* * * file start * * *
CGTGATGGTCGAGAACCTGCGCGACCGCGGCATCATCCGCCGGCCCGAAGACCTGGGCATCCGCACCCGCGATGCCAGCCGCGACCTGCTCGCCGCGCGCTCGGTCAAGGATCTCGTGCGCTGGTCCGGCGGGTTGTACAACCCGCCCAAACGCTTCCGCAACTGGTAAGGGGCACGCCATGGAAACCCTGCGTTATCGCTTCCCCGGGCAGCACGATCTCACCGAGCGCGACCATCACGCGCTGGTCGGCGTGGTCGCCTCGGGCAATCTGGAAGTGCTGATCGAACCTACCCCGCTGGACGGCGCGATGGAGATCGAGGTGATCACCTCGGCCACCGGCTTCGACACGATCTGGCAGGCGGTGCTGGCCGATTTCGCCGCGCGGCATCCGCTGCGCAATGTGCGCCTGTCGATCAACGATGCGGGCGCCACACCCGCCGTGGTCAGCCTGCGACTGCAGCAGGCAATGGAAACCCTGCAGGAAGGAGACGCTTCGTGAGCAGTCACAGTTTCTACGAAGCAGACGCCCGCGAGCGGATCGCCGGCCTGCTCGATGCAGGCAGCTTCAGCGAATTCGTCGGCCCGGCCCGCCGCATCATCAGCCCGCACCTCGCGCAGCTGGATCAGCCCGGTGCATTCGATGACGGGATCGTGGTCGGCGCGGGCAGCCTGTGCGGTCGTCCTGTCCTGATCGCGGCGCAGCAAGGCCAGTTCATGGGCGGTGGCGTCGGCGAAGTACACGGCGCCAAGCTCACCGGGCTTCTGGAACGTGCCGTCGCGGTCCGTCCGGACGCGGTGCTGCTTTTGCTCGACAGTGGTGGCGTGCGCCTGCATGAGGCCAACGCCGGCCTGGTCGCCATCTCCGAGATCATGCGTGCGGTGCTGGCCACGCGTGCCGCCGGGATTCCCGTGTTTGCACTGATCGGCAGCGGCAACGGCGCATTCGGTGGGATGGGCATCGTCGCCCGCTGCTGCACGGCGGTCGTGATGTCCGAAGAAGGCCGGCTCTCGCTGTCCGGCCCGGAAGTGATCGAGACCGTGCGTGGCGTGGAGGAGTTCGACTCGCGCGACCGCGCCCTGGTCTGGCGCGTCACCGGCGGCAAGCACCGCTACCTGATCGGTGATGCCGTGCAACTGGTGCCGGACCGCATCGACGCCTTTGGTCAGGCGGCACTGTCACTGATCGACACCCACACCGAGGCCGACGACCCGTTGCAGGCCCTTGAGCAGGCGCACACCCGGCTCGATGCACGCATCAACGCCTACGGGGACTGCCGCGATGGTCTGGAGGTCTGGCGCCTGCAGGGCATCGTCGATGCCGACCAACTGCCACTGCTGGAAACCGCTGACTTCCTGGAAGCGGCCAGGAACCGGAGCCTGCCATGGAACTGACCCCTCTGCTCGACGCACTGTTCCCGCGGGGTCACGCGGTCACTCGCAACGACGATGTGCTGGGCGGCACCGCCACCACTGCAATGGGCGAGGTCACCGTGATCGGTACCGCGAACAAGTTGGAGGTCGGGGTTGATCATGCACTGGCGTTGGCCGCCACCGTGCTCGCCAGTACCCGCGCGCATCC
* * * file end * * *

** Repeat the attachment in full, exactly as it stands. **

CGTGATGGTCGAGAACCTGCGCGACCGCGGCATCATCCGCCGGCCCGAAGACCTGGGCATCCGCACCCGCGATGCCAGCCGCGACCTGCTCGCCGCGCGCTCGGTCAAGGATCTCGTGCGCTGGTCCGGCGGGTTGTACAACCCGCCCAAACGCTTCCGCAACTGGTAAGGGGCACGCCATGGAAACCCTGCGTTATCGCTTCCCCGGGCAGCACGATCTCACCGAGCGCGACCATCACGCGCTGGTCGGCGTGGTCGCCTCGGGCAATCTGGAAGTGCTGATCGAACCTACCCCGCTGGACGGCGCGATGGAGATCGAGGTGATCACCTCGGCCACCGGCTTCGACACGATCTGGCAGGCGGTGCTGGCCGATTTCGCCGCGCGGCATCCGCTGCGCAATGTGCGCCTGTCGATCAACGATGCGGGCGCCACACCCGCCGTGGTCAGCCTGCGACTGCAGCAGGCAATGGAAACCCTGCAGGAAGGAGACGCTTCGTGAGCAGTCACAGTTTCTACGAAGCAGACGCCCGCGAGCGGATCGCCGGCCTGCTCGATGCAGGCAGCTTCAGCGAATTCGTCGGCCCGGCCCGCCGCATCATCAGCCCGCACCTCGCGCAGCTGGATCAGCCCGGTGCATTCGATGACGGGATCGTGGTCGGCGCGGGCAGCCTGTGCGGTCGTCCTGTCCTGATCGCGGCGCAGCAAGGCCAGTTCATGGGCGGTGGCGTCGGCGAAGTACACGGCGCCAAGCTCACCGGGCTTCTGGAACGTGCCGTCGCGGTCCGTCCGGACGCGGTGCTGCTTTTGCTCGACAGTGGTGGCGTGCGCCTGCATGAGGCCAACGCCGGCCTGGTCGCCATCTCCGAGATCATGCGTGCGGTGCTGGCCACGCGTGCCGCCGGGATTCCCGTGTTTGCACTGATCGGCAGCGGCAACGGCGCATTCGGTGGGATGGGCATCGTCGCCCGCTGCTGCACGGCGGTCGTGATGTCCGAAGAAGGCCGGCTCTCGCTGTCCGGCCCGGAAGTGATCGAGACCGTGCGTGGCGTGGAGGAGTTCGACTCGCGCGACCGCGCCCTGGTCTGGCGCGTCACCGGCGGCAAGCACCGCTACCTGATCGGTGATGCCGTGCAACTGGTGCCGGACCGCATCGACGCCTTTGGTCAGGCGGCACTGTCACTGATCGACACCCACACCGAGGCCGACGACCCGTTGCAGGCCCTTGAGCAGGCGCACACCCGGCTCGATGCACGCATCAACGCCTACGGGGACTGCCGCGATGGTCTGGAGGTCTGGCGCCTGCAGGGCATCGTCGATGCCGACCAACTGCCACTGCTGGAAACCGCTGACTTCCTGGAAGCGGCCAGGAACCGGAGCCTGCCATGGAACTGACCCCTCTGCTCGACGCACTGTTCCCGCGGGGTCACGCGGTCACTCGCAACGACGATGTGCTGGGCGGCACCGCCACCACTGCAATGGGCGAGGTCACCGTGATCGGTACCGCGAACAAGTTGGAGGTCGGGGTTGATCATGCACTGGCGTTGGCCGCCACCGTGCTCGCCAGTACCCGCGCGCATCC